India grabbed the headlines recently when it announced its GDP growth in the fourth quarter of 2015 at 7.3%. For the fiscal year ending March 2016, India should report growth of 7.6%.
Nonetheless, India is still an emerging economy, suffering plenty of growing pains. Among them is the lack of power throughout the country. Roughly 400 million Indians lack access to basic electricity. Many of the rest suffer through all-too-common power outages.
However, Prime Minister Narendra Modi has pledged to provide 24-hour electricity to all of India’s 1.3 billion citizens by the end of his term in 2019. An ambitious target, to say the least.
India Goes Green
The Indian government is targeting an investment of $250 billion into power generation and transmission by the end of the decade. Of that amount, $100 billion would be invested into renewable energies – led by solar power.
Tim Buckley of the Institute for Energy Economics and Financial Analysis has said, “India is executing one of the most radical energy sector transformations ever undertaken.”
Luckily, as Buckley said, “The flow of finance is matching the ambition.” Over $100 billion in financing has been announced over the past 12 months.
India certainly needs it.
India’s electric grid presently has a capacity of less than 300 gigawatts. It can reliably handle roughly 272 gigawatts, less than 30 gigawatts of which is from renewable energy sources.
Going Big in Solar
Modi has targeted 100 gigawatts of solar power installations by 2022 – a goal which seems unreachable – especially if one considers that the goal is more than twice the current capacity of the two leaders in solar power, China and Germany.
But India is forging ahead. Solar projects with nine gigawatts of capacity are already underway. Many of these projects will be online later this year.
The push toward solar energy will make India the fourth-largest market for solar panels over the next two years, according to many estimates.
The good news for India is that the country gets a lot of sun. So it’s logical that solar players from all over the world are moving in. Solar-related investments in India have soared by 80% in 2015.
Abundant sunlight is translating into the ability of future providers of solar power to charge less for electricity than coal-fired power generators in India.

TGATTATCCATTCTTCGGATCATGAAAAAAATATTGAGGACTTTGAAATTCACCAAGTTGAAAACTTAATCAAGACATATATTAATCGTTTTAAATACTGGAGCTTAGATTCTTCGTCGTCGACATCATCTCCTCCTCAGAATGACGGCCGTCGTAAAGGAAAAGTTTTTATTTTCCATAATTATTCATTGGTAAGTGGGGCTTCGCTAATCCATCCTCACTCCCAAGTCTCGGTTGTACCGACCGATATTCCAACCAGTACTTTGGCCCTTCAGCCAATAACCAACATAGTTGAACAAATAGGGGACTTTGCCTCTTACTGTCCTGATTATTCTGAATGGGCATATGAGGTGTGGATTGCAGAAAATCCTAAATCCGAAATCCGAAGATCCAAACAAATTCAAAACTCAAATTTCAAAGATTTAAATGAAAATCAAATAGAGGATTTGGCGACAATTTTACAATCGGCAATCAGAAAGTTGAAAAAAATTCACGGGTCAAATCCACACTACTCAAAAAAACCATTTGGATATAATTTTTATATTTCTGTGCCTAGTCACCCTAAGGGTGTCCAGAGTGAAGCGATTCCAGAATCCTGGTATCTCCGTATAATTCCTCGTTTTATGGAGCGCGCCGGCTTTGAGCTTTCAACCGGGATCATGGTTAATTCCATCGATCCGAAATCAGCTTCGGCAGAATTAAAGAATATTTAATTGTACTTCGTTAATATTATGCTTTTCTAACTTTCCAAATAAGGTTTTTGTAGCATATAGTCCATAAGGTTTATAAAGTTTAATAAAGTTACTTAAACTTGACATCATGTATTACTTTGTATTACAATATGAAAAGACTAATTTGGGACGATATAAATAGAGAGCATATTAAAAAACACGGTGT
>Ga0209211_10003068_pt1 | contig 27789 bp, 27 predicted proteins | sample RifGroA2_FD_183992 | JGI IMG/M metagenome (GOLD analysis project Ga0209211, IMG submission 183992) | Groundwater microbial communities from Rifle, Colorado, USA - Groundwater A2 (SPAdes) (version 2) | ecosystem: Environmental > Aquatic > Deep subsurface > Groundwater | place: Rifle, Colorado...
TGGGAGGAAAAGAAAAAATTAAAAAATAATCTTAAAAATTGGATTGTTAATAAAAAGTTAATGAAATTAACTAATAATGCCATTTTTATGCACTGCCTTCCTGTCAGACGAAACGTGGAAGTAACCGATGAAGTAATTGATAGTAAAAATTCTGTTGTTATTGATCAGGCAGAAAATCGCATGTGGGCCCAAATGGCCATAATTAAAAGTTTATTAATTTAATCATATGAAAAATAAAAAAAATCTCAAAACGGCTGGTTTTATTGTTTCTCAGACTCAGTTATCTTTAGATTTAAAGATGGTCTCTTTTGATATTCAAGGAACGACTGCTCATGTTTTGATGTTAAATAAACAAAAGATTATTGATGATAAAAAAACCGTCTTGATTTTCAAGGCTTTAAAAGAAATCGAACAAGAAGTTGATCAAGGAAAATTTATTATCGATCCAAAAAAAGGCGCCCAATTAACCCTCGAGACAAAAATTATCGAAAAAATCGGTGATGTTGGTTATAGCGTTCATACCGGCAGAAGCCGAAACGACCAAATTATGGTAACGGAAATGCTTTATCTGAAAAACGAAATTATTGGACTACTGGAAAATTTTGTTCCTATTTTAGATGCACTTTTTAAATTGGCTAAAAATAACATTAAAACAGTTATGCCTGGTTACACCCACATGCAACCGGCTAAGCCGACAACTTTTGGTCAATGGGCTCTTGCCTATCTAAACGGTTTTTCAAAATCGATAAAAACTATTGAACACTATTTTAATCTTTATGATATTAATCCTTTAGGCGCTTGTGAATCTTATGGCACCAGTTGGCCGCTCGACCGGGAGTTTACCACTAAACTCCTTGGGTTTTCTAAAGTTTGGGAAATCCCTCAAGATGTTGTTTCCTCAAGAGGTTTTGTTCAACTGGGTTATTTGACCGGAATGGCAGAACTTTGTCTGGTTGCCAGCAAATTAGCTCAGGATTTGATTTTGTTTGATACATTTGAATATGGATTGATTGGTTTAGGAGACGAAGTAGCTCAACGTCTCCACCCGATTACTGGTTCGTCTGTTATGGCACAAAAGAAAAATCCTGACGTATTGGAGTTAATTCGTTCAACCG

In December, SB Energy won an auction for a 25-year, 350 megawatt solar project in the Indian state of Andhra Pradesh at 4.63 rupees (7 cents) per kilowatt hour.
SB Energy is a joint venture between the large Indian conglomerate Bharti Enterprises, Taiwan tech giant Foxconn, and Japan’s Softbank Group Corp. (SFTBY). In fact, Softbank has pledged roughly $20 billion to install 20 gigawatts of solar power in India.
Other players are also jostling for position in India’s solar power market. Local firms include India’s Azure Power and Bharat Light & Power. Among the global players entering the Indian market are China’s China Group and Sany Group Co. Ltd., along with SunEdison Inc. (SUNE).
The latter also recently won a contract in the same state for a 500 megawatt project at the same 4.63 rupee per kilowatt hour rate.
The Future of Solar in India
The real question is whether India – notorious for its bureaucracy – can achieve its lofty goals.
Some smart people think it can.
The International Energy Agency forecasts India will be the driver in solar energy for the next 25 years.
BMI Research, part of the Fitch rating agency, thinks India will get to 45 gigawatts of added solar power capacity by 2024. That’s short of the stated target, but a nine-fold increase nevertheless. Remember, India is trying to do what Germany did. But in half the time.
That means India’s ambitions will be a boon for power equipment supplies in general – and not just solar power panel makers. Power grid modernization, for example, should provide a boost for companies like Switzerland’s ABB Ltd. (ABB), too.
For now at least, India is providing a sunny outlook for the solar industry.